August 2016
Volume 16, Issue 12
Open Access
Vision Sciences Society Annual Meeting Abstract  |   September 2016
Time-resolved fMRI tracks attention through the visual field
Author Affiliations
  • Paige Scalf
    Department of Psychology, College of Science, Durham University
    Ctr. for Cognitive Neuroimaging, Donders Institute for Cognitive Neuroscience, Radboud University
  • Markus Barth
    Ctr. for Cognitive Neuroimaging, Donders Institute for Cognitive Neuroscience, Radboud University
  • Hakwan Lau
    Department of Psychology, University of California, Los Angeles
  • Floris De Lange
    Ctr. for Cognitive Neuroimaging, Donders Institute for Cognitive Neuroscience, Radboud University
Journal of Vision September 2016, Vol.16, 907. doi:10.1167/16.12.907
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      Paige Scalf, Elexa ST. JOHN-SAALTINK, Markus Barth, Hakwan Lau, Floris De Lange; Time-resolved fMRI tracks attention through the visual field. Journal of Vision 2016;16(12):907. doi: 10.1167/16.12.907.

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      © ARVO (1962-2015); The Authors (2016-present)

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When multiple items must be monitored, does top-down attention act on their extrastriate representations in a parallel manner or in a serial manner? Synchronous neural activity during visual search by monkeys suggests that potential target items are enhanced in parallel (Bichot et al., 2005). Rhythmic presentation of spatially disjoint targets at optimal frequencies improves their detection by humans, however, suggesting that covert attention may in fact be rapidly cycled among attended locations (e.g Van Rullen et al., 2007). Here, we use highly time-resolved fMRI (TR =~90ms ms) to directly investigate the relative time at which top-down attention modulates individual extrastriate representations. In experiment one, we measured extrastriate signal evoked by stimuli in the four quadrants under three conditions. A simultaneous, 400 ms, 25% increase in luminance of all four items served as a model for simultaneously distributed attention. A sequential 100 ms, 100% increase in luminance for each item served as a model for sequentially allocated attention. We compared these with an attended condition, in which participants monitored the four items (whose luminance did not change). The onset and peak of the evoked BOLD response in corresponding extrastriate regions did not change significantly for simultaneous stimulation conditions (p >.3). Repeated-measures ANOVA revealed the difference between peak and onsets were significantly greater for the sequential (p < .04) and attended (p< .05) than for the simultaneous presentation condition. In a second experiment, reversing the order of sequential stimulation also reversed the order in which BOLD signal onset and peaked in visual cortex (p < .05). These data show that highly time-resolved fMRI can reveal difference in the time-course of signal across brain regions. Top-down attention acts across multiple extrastriate representations in serial.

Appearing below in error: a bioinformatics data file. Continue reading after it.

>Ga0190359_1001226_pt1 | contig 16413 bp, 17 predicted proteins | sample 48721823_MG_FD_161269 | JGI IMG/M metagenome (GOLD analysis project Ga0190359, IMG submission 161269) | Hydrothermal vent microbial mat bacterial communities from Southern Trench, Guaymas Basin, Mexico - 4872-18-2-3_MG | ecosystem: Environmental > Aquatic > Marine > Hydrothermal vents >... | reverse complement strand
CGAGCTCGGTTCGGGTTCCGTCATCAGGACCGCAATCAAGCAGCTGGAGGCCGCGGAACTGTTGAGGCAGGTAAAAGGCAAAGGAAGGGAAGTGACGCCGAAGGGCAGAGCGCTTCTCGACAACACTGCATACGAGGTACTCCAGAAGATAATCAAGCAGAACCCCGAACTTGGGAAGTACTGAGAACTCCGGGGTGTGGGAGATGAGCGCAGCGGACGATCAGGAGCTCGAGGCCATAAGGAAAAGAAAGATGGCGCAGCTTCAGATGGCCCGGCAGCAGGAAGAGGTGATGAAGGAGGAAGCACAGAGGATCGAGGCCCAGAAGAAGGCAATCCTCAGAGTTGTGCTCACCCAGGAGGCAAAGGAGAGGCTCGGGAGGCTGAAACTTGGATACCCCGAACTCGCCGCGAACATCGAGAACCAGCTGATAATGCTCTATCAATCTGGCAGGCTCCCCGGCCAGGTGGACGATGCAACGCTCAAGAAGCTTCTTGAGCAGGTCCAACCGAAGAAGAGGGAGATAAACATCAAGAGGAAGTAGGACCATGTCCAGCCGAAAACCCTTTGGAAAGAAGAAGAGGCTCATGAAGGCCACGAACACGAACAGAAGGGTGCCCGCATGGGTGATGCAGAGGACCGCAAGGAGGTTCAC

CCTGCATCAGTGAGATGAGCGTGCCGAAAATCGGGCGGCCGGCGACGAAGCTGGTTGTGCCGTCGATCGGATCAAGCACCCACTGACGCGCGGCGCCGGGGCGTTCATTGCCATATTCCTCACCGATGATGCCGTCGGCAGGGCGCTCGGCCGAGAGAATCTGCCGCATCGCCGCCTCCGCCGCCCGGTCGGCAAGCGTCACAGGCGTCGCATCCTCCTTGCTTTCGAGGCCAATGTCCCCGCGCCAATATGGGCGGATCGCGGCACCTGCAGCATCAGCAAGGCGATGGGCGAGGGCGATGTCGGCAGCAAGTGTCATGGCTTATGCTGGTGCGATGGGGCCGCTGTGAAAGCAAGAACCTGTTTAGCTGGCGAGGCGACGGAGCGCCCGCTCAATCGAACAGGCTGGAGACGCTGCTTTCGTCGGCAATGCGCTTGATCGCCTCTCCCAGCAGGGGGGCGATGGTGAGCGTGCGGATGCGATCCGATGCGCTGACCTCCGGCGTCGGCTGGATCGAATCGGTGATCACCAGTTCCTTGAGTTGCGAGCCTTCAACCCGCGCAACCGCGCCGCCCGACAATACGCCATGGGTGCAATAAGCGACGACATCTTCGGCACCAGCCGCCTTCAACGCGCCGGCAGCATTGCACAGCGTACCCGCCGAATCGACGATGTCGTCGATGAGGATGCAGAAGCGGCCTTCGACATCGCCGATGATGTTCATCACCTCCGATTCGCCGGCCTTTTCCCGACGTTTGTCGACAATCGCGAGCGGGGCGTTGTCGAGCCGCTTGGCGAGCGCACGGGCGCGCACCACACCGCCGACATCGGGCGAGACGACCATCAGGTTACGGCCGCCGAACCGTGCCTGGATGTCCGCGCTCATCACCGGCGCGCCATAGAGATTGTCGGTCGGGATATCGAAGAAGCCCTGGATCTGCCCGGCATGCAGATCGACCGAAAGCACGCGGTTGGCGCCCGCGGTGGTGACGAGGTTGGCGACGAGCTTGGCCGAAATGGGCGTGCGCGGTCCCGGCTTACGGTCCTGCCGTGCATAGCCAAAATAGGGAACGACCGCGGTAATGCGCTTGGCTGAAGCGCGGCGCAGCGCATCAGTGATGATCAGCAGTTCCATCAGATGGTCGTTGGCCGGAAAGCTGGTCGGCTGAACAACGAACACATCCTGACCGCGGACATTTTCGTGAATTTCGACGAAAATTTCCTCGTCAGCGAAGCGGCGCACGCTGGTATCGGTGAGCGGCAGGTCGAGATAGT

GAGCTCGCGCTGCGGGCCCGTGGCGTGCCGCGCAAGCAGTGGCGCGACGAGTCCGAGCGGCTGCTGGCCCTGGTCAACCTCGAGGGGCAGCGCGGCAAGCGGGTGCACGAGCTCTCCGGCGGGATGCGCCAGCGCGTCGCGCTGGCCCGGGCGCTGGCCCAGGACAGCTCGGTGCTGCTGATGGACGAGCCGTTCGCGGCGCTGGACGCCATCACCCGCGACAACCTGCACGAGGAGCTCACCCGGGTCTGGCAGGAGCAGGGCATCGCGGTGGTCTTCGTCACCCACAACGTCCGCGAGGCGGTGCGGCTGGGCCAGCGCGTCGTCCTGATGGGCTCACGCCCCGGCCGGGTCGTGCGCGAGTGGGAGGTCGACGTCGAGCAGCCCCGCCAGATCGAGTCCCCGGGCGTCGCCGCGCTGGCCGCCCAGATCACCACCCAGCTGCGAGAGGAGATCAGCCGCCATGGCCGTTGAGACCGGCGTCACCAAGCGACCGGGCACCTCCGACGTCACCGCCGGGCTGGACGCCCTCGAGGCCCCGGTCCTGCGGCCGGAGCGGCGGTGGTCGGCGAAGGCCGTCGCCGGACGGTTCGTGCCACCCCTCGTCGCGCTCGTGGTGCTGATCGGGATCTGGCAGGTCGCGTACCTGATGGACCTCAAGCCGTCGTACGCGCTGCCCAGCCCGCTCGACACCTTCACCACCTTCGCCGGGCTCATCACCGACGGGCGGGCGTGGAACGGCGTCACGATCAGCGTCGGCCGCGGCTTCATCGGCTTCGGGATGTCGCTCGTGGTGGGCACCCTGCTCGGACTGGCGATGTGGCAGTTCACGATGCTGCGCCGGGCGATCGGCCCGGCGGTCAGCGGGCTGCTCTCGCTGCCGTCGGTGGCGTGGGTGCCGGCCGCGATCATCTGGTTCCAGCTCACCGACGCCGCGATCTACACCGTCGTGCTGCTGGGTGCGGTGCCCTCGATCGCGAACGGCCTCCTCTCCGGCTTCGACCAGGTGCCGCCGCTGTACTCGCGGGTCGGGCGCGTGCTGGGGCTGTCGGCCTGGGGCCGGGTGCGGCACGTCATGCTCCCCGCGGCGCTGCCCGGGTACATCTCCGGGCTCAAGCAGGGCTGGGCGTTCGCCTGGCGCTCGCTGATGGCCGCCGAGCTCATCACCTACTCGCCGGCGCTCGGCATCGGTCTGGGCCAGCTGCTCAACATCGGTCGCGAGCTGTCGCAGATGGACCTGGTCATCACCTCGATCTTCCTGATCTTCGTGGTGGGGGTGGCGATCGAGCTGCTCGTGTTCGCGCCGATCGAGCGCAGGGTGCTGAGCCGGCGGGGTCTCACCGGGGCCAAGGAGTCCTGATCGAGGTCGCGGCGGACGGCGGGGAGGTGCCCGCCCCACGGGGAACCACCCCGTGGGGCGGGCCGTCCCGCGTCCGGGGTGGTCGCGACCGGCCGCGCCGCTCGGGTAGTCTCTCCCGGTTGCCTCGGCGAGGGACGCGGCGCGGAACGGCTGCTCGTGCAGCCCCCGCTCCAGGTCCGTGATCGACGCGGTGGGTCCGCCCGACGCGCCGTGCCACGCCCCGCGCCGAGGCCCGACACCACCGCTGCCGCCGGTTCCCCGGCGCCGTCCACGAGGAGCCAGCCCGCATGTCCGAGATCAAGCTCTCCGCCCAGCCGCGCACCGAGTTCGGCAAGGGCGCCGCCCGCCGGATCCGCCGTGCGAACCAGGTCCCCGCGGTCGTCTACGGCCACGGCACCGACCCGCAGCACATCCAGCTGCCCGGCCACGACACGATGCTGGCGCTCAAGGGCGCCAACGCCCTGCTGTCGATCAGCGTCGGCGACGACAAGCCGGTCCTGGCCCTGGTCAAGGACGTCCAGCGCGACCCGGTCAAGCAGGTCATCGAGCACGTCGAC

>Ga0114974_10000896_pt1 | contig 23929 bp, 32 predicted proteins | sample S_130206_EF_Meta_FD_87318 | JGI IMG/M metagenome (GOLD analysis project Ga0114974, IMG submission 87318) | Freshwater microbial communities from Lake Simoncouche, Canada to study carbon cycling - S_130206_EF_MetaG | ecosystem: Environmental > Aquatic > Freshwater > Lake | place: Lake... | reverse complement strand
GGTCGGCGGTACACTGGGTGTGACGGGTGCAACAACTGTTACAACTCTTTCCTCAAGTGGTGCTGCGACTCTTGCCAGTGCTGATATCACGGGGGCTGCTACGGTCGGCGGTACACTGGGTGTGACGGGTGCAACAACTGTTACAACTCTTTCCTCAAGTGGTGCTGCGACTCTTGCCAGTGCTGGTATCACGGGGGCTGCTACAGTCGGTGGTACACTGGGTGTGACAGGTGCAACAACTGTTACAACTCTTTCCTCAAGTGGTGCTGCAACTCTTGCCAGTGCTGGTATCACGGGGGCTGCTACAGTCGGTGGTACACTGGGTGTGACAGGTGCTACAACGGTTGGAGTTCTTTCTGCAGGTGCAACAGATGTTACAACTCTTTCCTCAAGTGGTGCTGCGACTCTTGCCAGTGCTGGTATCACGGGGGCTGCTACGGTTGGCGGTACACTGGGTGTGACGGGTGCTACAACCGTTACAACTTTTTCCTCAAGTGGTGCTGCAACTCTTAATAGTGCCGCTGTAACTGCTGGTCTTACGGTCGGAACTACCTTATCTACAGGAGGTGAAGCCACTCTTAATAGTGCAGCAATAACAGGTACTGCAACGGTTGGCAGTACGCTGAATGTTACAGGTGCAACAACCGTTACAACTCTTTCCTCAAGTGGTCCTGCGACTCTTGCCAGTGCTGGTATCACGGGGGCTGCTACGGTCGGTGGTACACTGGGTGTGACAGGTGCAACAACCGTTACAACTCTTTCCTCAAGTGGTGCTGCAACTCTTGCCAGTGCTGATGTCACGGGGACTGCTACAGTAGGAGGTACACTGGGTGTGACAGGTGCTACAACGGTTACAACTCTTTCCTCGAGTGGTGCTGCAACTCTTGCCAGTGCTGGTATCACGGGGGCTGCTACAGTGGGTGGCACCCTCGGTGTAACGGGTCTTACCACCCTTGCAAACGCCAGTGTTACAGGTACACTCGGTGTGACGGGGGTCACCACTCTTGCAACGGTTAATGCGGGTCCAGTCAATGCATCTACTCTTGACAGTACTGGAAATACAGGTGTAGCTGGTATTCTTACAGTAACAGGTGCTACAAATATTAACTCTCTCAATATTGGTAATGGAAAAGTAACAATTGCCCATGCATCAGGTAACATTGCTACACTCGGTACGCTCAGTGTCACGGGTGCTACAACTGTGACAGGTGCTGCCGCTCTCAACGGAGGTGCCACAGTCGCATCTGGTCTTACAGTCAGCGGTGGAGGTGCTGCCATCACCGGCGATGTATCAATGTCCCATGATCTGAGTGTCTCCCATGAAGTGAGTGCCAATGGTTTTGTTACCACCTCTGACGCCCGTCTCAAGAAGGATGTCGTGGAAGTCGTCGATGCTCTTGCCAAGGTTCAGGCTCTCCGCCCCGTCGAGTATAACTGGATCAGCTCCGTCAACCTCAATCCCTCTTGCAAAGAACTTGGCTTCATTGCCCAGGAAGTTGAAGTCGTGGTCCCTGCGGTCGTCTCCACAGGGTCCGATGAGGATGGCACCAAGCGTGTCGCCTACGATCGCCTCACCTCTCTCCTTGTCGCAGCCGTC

Meeting abstract presented at VSS 2016


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